So will the grandmother-to-be inspire female voters next cycle, or will they judge her on a harsher scale?
The judge said they were releasing Sarah only because she was a woman and had served a harsher sentence in solitary confinement.
"An ego seeking high office," and "a party of one," were harsher verdicts.
Being a celebrity chef, though, sometimes means a harsher spotlight on new ventures.
Instead, after 21 years of talking, the E.U. now has harsher human rights sanctions on Iran than the U.S.
Not essentially different, but harsher, was Thaddeus Stevens's plans for treating the South as a conquered foreign province.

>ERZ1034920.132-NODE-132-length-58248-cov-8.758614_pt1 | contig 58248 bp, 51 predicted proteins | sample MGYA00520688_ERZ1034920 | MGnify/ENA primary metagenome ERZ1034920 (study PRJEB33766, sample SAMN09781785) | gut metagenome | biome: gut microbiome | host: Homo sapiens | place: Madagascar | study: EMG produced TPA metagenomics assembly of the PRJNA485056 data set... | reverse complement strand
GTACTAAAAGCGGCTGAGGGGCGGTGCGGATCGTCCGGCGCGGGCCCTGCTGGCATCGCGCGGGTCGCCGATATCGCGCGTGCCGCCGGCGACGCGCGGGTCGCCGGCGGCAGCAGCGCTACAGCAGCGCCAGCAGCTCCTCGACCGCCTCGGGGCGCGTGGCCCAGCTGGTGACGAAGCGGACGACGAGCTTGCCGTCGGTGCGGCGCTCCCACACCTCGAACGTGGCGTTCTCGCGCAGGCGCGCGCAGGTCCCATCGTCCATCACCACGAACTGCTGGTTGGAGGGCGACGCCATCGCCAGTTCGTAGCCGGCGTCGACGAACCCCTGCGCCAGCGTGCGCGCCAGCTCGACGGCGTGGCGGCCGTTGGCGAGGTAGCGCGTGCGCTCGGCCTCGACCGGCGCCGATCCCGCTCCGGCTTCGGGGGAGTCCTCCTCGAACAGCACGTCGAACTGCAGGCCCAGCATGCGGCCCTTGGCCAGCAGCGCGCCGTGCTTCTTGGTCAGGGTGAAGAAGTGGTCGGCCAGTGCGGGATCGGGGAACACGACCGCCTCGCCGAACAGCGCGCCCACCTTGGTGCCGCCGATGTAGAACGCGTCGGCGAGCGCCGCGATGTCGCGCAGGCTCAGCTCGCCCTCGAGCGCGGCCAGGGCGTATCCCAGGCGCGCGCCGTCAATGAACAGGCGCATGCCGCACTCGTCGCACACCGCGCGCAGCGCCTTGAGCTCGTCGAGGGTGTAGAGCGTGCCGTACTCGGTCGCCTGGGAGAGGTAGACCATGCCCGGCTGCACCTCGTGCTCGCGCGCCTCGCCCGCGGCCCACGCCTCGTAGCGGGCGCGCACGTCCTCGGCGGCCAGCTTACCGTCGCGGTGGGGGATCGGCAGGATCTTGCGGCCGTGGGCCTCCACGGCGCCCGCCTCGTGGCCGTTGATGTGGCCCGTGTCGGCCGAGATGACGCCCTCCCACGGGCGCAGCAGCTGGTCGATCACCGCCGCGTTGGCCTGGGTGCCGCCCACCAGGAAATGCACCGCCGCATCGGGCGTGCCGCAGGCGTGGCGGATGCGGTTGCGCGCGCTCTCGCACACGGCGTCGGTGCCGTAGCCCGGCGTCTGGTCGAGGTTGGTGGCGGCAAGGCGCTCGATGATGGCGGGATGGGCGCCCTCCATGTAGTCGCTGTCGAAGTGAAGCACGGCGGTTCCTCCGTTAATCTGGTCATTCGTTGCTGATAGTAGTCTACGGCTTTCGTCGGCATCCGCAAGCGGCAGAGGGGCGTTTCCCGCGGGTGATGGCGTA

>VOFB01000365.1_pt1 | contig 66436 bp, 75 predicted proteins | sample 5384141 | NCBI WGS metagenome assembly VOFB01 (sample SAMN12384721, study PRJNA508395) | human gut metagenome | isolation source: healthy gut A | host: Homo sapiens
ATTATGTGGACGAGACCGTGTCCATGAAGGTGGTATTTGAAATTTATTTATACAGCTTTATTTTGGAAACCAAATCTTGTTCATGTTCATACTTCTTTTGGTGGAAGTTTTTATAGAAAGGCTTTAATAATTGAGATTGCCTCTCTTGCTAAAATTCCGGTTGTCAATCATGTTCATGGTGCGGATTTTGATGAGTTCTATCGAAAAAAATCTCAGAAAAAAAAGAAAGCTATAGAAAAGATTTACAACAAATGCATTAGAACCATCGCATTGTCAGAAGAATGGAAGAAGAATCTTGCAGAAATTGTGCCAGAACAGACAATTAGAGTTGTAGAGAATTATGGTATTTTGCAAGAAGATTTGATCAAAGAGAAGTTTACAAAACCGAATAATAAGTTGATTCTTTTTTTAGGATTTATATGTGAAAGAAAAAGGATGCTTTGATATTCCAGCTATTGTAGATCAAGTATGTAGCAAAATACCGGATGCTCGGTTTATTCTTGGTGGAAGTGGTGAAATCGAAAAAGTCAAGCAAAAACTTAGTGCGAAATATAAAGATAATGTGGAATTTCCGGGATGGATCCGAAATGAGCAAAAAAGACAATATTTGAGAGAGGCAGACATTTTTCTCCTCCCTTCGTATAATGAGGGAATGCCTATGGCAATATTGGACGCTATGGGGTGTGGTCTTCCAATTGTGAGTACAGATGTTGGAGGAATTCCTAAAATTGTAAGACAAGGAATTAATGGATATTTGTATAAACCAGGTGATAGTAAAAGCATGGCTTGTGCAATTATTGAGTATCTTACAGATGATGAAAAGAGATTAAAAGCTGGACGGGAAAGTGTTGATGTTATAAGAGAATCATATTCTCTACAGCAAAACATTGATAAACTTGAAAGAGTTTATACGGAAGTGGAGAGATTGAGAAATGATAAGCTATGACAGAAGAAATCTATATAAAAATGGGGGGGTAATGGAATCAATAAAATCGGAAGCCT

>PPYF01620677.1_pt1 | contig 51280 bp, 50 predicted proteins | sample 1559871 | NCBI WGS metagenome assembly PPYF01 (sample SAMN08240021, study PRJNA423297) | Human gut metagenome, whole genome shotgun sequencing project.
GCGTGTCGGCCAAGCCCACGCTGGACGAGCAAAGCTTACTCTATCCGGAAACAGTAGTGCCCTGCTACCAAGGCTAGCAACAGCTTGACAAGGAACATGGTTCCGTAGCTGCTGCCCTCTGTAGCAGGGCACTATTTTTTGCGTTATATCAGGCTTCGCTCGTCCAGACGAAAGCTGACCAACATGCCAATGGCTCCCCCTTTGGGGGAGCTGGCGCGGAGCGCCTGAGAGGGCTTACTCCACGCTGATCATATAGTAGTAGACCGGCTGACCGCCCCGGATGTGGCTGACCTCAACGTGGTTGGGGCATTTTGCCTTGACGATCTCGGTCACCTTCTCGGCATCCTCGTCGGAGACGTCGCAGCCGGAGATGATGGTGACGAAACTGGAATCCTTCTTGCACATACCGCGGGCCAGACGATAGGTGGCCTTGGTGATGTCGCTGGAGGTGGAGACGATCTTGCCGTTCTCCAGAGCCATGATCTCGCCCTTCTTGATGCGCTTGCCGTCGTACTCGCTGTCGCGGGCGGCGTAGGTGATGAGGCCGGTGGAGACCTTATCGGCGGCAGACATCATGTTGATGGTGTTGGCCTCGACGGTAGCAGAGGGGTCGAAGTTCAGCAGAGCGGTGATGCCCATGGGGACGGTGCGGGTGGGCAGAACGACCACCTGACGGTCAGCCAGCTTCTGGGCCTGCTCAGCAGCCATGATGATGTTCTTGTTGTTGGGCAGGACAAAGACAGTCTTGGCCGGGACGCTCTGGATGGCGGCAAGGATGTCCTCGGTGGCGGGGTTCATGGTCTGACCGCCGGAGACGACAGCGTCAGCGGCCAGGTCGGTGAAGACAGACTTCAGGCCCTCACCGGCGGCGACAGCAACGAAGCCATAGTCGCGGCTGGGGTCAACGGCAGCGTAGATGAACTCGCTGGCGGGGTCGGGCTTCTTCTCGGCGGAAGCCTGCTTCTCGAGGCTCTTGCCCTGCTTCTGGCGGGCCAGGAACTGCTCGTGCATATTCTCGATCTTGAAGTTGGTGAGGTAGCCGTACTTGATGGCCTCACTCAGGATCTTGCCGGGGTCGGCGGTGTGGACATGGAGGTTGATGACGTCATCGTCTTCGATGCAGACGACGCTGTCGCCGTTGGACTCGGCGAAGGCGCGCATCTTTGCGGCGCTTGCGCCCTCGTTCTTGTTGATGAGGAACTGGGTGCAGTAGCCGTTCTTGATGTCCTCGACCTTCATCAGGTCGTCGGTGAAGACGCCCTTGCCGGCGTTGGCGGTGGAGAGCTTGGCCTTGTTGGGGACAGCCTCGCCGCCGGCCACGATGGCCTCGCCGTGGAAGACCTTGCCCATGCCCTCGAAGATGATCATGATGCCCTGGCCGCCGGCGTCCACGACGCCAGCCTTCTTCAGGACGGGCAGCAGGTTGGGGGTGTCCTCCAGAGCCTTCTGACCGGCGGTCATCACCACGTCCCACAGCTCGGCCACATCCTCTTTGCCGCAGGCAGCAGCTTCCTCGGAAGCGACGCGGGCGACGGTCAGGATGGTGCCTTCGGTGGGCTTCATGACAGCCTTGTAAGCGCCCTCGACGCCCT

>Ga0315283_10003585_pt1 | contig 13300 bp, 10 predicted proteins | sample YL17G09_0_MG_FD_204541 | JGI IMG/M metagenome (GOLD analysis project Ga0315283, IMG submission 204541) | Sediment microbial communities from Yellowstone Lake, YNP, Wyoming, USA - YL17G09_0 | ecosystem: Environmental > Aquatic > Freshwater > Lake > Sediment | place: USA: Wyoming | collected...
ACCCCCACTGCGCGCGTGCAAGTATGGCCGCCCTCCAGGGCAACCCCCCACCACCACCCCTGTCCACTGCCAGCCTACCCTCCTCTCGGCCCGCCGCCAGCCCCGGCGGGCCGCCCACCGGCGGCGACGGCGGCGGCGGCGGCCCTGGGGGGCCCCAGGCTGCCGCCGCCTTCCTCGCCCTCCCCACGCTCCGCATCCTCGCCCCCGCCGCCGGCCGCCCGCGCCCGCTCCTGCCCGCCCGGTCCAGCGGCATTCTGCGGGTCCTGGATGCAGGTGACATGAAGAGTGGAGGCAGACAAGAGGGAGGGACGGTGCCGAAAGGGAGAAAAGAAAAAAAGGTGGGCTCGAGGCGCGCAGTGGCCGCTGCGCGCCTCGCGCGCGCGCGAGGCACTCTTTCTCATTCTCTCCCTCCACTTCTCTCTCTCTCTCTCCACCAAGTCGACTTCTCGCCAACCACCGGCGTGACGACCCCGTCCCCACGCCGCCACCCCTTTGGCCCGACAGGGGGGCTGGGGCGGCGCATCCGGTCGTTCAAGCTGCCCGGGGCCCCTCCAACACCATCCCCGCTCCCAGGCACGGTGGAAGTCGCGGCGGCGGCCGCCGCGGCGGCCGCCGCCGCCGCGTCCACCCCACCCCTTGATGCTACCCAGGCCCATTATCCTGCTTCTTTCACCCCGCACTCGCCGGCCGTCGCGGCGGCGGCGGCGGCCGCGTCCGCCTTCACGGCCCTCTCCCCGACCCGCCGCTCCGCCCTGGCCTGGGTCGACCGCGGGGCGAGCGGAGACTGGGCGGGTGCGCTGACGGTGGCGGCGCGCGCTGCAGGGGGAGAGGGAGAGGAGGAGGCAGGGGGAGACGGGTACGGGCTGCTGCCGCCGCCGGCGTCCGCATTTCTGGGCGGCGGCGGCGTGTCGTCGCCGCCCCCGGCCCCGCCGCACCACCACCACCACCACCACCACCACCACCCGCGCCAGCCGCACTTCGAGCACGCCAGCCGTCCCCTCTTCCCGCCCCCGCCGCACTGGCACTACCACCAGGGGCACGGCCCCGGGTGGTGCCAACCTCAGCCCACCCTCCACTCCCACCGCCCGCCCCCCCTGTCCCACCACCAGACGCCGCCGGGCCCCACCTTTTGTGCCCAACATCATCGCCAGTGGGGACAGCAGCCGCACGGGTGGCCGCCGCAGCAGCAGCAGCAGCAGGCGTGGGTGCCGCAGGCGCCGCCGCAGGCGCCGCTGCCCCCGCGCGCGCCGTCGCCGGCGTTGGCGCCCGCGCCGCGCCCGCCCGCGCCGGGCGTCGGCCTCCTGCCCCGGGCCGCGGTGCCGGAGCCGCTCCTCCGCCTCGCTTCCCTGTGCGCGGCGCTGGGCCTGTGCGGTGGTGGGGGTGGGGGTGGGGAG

And here his voice grew louder and harsher, and with a ring of defiance in it.
In short, what may be called all the harsher duties of a large landed proprietor devolved by custom and choice upon Mr Stirn.
Calavius was furious and paused, as if to give orders for harsher repression.
Imbittered by that knowledge, my next harsh word may be harsher still.
originally of texture, "hairy," 1530s, probably from harske "rough, coarse, sour" (c.1300), a northern word of Scandinavian origin (cf. Danish and Norwegian harsk "rancid, rank"), related to Middle Low German harsch "rough, raw," German harst "a rake;" perhaps from PIE root *kars- "to scrape, scratch, rub, card" (cf. Lithuanian karsiu "to comb," Old Church Slavonic krasta, Russian korosta "to itch," Latin carduus "thistle," Sanskrit kasati "rubs, scratches"). Meaning "offensive to feelings" is from 1570s; "disagreeable, rude" from 1610s.
To nag and complain; nudge (1990s+ Teenagers)